This later production model is fitted with a standard, dry-plate clutch and is unlikely to have been extensively used to move heavy aircraft even though the MT card details designate it as an aircraft-towing tractor. Preference at that time was, if available, to use a heavy version fitted with a fluid drive Brockhouse torque converter – a later model spec – to mitigate snatch when towing.
Graham’s tractor was probably used for lighter duties, he believes at RAF Cosford, for general haulage. However, simple slatted timber seats fitted to each running board, may be indicative of its use to ferry crew around the airfield for training purposes on various equipment and aircraft; one of the base’s major roles since 1938. However, time has eroded our knowledge as to its duties and it’s unlikely that we’ll ever know with certainty.
Portent for the future
After enjoying the tractor, Ron decided to sell it on to Stuart Gibbard – an author and historian well-known to regular readers of T&M.
Loaded onto the trailer and properly secured, Graham and Ron began what turned out to be a short journey, to deliver it to Stuart via the biggest car park in the world, the M25. And, that day, thanks to the tractor, the motorway lived up to its reputation. The pair could never have imagined the nerve-racking event (Graham was slightly more explicit in the telling) that would prematurely halt their journey.
He recalls: “We had only driven a few miles on the inside lane when the trailer started to sway and the events that followed appeared to occur in slow motion but in reality, according to the police who were monitoring motorway CCTV cameras, it lasted no more than a few seconds.
“To counteract the sway, my initial reaction was to increase speed. This increased the pendulum action of the trailer and the steering of the tow vehicle started to become unresponsive.”
As that action was ineffectual, he gently eased off the throttle, traction was lost, and the trailer swung even more violently. From this point the pair were mere passengers, and the situation wasn’t going to end well. Graham continued: “It was just a matter of when the accident would happen and where we would end up on the carriageway – an uncomfortable feeling.”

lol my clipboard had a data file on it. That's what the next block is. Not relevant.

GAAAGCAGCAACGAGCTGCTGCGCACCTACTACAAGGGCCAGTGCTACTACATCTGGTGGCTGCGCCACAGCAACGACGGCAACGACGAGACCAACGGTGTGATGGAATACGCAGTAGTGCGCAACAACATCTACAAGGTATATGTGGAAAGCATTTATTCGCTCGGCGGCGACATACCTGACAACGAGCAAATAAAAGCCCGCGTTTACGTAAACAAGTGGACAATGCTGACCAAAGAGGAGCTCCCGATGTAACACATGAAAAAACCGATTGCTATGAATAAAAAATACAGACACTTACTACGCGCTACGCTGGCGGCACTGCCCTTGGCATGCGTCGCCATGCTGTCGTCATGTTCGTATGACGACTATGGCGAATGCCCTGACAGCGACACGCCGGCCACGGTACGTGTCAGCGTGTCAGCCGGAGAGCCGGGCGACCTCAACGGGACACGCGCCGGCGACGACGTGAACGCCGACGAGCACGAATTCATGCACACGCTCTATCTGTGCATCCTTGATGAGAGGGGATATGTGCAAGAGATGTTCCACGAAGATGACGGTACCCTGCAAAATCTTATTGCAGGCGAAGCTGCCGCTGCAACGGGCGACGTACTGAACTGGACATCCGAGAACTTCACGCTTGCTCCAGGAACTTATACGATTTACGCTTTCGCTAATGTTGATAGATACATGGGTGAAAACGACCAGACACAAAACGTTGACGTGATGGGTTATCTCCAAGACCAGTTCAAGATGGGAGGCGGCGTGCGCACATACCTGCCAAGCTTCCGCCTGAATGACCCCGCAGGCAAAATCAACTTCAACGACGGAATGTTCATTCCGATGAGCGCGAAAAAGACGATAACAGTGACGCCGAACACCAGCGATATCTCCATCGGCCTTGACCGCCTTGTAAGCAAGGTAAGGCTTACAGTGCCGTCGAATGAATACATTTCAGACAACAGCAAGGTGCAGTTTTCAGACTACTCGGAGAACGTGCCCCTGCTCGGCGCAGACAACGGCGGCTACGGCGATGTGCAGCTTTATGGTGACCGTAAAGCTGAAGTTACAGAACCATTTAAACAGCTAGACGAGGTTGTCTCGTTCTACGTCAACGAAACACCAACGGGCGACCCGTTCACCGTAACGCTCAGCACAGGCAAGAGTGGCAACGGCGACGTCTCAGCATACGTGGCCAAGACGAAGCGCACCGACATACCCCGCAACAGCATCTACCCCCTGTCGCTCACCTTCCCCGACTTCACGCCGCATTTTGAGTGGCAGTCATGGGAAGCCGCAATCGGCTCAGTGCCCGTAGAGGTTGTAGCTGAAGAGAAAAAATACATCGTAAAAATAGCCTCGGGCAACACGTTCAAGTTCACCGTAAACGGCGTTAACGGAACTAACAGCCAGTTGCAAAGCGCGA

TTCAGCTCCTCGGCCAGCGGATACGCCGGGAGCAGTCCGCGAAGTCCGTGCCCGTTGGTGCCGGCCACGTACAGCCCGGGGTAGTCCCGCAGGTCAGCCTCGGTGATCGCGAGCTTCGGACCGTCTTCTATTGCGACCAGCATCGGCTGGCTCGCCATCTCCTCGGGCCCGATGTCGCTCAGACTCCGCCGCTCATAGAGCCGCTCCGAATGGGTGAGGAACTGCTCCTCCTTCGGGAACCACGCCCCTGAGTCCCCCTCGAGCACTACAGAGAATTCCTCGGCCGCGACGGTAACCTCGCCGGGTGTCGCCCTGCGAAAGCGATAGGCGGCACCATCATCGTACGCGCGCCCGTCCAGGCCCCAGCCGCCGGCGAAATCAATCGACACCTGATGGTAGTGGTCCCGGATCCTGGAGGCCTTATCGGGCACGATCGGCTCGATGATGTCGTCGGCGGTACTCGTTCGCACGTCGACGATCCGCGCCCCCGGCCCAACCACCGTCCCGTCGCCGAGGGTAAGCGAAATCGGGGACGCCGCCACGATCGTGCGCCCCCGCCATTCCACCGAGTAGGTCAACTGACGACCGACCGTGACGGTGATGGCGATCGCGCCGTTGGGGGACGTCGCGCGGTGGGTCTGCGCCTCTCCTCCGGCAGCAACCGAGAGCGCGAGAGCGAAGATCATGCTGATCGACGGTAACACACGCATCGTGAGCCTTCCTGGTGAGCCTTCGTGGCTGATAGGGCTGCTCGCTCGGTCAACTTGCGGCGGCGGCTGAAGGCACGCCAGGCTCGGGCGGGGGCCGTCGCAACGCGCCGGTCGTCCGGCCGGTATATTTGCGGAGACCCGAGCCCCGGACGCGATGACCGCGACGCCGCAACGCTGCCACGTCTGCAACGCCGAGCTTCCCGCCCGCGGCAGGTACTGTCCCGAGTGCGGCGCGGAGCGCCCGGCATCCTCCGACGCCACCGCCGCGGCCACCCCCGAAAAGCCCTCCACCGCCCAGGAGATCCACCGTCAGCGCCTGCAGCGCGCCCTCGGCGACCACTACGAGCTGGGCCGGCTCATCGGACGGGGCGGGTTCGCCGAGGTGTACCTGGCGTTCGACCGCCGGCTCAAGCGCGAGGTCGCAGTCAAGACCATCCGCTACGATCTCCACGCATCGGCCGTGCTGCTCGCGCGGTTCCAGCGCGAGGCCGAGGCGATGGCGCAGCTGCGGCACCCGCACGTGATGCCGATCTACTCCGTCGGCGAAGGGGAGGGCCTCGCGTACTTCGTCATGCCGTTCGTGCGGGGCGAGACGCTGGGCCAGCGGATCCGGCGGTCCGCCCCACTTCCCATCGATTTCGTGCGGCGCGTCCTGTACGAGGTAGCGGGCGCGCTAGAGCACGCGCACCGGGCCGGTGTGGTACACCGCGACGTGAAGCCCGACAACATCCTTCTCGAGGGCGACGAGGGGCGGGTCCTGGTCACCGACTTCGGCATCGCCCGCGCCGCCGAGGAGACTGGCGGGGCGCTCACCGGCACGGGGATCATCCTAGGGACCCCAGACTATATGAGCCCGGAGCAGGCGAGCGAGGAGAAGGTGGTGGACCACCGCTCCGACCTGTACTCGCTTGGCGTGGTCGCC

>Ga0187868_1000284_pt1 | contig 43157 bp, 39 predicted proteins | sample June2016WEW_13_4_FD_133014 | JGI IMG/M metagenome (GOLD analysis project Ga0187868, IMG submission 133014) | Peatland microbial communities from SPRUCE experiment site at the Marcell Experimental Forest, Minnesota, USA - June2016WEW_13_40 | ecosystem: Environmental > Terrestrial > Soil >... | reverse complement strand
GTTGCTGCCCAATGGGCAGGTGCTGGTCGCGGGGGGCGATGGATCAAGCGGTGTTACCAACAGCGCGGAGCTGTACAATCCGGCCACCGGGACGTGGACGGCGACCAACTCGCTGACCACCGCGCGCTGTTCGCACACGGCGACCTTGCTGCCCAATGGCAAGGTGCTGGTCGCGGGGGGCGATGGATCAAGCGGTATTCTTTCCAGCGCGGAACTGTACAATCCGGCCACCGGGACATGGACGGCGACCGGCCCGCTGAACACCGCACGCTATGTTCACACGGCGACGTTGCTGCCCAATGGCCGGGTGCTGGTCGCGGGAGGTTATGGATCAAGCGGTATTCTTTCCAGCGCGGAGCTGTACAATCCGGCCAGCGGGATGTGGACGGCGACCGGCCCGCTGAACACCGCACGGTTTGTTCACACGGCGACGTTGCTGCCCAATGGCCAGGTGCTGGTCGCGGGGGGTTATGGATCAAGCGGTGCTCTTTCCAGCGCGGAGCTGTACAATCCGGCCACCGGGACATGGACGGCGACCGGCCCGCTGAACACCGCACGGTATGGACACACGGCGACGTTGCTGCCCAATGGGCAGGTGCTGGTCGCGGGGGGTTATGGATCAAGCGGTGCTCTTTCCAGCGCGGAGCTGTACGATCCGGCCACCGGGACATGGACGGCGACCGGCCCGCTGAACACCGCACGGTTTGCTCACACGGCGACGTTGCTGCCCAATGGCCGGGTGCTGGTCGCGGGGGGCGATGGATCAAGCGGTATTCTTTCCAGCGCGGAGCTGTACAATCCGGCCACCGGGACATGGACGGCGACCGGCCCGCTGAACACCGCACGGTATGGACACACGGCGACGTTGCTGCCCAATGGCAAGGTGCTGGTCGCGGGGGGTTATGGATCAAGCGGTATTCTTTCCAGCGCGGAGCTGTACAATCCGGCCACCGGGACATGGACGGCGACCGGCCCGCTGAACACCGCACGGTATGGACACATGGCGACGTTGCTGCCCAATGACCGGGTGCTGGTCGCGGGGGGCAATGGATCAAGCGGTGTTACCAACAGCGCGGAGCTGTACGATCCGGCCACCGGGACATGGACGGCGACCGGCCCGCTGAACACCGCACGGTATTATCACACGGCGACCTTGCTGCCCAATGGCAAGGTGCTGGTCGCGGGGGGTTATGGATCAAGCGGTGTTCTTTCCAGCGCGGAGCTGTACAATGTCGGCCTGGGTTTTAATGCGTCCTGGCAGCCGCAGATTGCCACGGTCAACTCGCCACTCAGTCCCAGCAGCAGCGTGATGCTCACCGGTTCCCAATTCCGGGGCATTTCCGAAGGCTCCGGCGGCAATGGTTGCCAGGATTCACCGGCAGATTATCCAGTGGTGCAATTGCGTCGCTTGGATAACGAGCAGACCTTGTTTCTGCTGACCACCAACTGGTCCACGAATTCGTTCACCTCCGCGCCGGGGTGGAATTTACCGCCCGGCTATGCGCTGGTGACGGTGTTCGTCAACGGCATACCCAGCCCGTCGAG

As every other action had failed, Graham’s last resort was to apply the brakes gently. Unfortunately, as the rig slowed the trailer broke free of its tow and slewed, fortunately, towards the hard shoulder.
In the chaos that followed, the tractor broke free from the tow vehicle and the trailer, apart from a section of front axle still attached to the trailer. The tow vehicle – free of its burden – spun three times after hitting the centre reservation and wasn’t in the rudest of health when it came to rest. As for Ron and Graham, they were badly shaken and more than a little stirred! By luck, fate, or whatever term you wish to use, no other road users were caught up in the incident.
As it transpired, the bolted-on front section of the tractor’s chassis, carrying the axle, had cracked clean across its width, shearing off behind and diagonally across the reinforcing webs. The assumption is that this was because of a combination of pressure from restraining straps and a hidden, age-related crack in the casting.
This failure allowed several tons of by now improperly restrained machine to move to the back of the trailer, which was seen by the police overhanging the tail just before the crash. No amount of juggling with speed or steering could have affected the outcome.
After a meticulous examination at the scene and a thorough interview, the police were satisfied that Graham, much to his relief, could not have done anything to mitigate the accident and thoughtfully provided a letter in confirmation for his insurance company. As Graham’s ruefully quotes: “Years in the making and 30 seconds in the wrecking!”